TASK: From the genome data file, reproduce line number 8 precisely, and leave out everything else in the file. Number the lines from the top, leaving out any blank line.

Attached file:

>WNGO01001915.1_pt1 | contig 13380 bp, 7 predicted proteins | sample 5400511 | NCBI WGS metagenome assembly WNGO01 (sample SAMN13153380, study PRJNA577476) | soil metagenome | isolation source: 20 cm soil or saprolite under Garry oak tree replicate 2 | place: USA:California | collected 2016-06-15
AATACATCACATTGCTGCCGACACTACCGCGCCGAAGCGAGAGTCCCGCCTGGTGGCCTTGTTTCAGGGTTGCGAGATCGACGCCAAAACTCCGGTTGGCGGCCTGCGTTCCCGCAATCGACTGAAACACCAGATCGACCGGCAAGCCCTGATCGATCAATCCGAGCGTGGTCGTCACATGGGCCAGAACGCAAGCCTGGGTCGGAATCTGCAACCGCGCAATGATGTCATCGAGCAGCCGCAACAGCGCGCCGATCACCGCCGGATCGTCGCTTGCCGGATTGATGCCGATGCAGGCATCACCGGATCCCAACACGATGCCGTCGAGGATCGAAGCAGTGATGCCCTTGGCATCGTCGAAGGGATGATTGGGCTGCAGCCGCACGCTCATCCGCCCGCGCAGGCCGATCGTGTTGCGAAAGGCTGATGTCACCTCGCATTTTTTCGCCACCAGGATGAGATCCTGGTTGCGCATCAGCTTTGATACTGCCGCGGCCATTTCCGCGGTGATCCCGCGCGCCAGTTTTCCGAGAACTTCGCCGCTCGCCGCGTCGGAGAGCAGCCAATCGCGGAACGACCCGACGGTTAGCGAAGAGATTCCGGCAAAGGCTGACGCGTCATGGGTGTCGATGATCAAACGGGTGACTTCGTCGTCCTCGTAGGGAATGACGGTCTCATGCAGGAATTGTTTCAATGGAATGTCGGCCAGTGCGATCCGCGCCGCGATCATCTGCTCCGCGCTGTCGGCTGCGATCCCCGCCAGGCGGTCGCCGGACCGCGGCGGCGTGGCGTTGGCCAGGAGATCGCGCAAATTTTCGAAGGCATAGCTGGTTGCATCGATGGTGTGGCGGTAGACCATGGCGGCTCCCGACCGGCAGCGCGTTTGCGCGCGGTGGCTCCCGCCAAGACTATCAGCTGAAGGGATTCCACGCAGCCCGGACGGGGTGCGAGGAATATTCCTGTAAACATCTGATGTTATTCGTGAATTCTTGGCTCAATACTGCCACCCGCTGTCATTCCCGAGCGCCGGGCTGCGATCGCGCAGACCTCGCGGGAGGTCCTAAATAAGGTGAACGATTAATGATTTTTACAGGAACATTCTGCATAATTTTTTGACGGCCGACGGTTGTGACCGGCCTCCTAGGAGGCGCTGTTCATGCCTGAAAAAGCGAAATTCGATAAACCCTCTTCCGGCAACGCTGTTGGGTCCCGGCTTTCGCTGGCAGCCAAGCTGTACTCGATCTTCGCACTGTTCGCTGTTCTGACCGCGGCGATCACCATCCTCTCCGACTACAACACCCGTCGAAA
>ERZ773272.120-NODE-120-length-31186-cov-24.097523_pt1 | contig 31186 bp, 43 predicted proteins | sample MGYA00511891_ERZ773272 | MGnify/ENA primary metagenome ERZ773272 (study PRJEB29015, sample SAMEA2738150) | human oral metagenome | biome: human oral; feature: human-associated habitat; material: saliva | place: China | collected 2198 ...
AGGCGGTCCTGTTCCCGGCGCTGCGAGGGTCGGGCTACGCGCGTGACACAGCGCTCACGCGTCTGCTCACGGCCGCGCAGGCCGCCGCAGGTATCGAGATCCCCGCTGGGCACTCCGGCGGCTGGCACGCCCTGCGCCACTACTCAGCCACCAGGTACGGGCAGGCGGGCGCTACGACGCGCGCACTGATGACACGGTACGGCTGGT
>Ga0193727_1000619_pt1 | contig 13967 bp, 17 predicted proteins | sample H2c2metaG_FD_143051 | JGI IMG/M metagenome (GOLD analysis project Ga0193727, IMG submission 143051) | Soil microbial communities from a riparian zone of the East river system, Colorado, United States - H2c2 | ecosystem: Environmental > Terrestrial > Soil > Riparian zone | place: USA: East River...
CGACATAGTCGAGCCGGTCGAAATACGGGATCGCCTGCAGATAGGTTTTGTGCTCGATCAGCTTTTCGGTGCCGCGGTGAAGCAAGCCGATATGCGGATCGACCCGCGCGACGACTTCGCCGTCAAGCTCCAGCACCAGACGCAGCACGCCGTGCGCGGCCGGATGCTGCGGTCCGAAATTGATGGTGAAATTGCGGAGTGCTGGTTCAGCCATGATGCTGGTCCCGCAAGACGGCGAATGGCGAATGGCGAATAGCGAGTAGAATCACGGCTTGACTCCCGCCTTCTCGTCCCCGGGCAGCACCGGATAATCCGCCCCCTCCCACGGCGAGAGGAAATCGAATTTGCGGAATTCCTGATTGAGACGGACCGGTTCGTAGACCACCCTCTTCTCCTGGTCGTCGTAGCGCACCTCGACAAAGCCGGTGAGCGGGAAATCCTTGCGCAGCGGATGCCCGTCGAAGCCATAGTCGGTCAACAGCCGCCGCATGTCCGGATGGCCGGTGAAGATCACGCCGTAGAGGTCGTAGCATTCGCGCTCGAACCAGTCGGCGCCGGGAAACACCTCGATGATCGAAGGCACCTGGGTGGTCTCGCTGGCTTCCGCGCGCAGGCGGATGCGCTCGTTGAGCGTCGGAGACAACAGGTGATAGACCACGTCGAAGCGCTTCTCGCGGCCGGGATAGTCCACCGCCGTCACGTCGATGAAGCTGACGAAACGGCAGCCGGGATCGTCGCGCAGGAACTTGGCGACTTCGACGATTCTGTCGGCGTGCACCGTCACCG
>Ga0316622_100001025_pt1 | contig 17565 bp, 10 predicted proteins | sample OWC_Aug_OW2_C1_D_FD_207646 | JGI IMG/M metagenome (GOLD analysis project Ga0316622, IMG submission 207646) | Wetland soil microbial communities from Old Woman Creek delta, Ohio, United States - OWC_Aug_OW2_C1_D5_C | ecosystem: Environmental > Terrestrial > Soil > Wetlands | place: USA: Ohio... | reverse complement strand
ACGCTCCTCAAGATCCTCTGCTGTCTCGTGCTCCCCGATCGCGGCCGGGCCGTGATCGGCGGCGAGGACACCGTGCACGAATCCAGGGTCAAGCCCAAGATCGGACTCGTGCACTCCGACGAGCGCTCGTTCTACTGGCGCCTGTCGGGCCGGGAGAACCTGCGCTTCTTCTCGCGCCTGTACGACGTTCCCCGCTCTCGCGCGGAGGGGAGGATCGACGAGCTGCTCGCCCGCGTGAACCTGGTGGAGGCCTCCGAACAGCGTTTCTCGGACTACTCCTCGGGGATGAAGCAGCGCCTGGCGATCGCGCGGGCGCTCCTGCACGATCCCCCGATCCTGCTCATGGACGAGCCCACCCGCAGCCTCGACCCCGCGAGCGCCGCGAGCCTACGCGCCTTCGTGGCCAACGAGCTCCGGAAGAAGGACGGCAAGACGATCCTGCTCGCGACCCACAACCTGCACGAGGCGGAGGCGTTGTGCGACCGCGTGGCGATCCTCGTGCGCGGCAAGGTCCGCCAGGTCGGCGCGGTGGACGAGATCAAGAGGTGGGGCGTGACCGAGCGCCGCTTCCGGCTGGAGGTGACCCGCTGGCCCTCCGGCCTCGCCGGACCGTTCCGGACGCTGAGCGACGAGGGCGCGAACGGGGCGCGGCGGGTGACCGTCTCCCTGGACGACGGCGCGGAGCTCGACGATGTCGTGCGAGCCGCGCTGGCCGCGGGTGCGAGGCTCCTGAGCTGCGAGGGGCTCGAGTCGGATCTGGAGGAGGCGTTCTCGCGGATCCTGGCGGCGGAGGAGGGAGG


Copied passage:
ACGCTCCTCAAGATCCTCTGCTGTCTCGTGCTCCCCGATCGCGGCCGGGCCGTGATCGGCGGCGAGGACACCGTGCACGAATCCAGGGTCAAGCCCAAGATCGGACTCGTGCACTCCGACGAGCGCTCGTTCTACTGGCGCCTGTCGGGCCGGGAGAACCTGCGCTTCTTCTCGCGCCTGTACGACGTTCCCCGCTCTCGCGCGGAGGGGAGGATCGACGAGCTGCTCGCCCGCGTGAACCTGGTGGAGGCCTCCGAACAGCGTTTCTCGGACTACTCCTCGGGGATGAAGCAGCGCCTGGCGATCGCGCGGGCGCTCCTGCACGATCCCCCGATCCTGCTCATGGACGAGCCCACCCGCAGCCTCGACCCCGCGAGCGCCGCGAGCCTACGCGCCTTCGTGGCCAACGAGCTCCGGAAGAAGGACGGCAAGACGATCCTGCTCGCGACCCACAACCTGCACGAGGCGGAGGCGTTGTGCGACCGCGTGGCGATCCTCGTGCGCGGCAAGGTCCGCCAGGTCGGCGCGGTGGACGAGATCAAGAGGTGGGGCGTGACCGAGCGCCGCTTCCGGCTGGAGGTGACCCGCTGGCCCTCCGGCCTCGCCGGACCGTTCCGGACGCTGAGCGACGAGGGCGCGAACGGGGCGCGGCGGGTGACCGTCTCCCTGGACGACGGCGCGGAGCTCGACGATGTCGTGCGAGCCGCGCTGGCCGCGGGTGCGAGGCTCCTGAGCTGCGAGGGGCTCGAGTCGGATCTGGAGGAGGCGTTCTCGCGGATCCTGGCGGCGGAGGAGGGAGG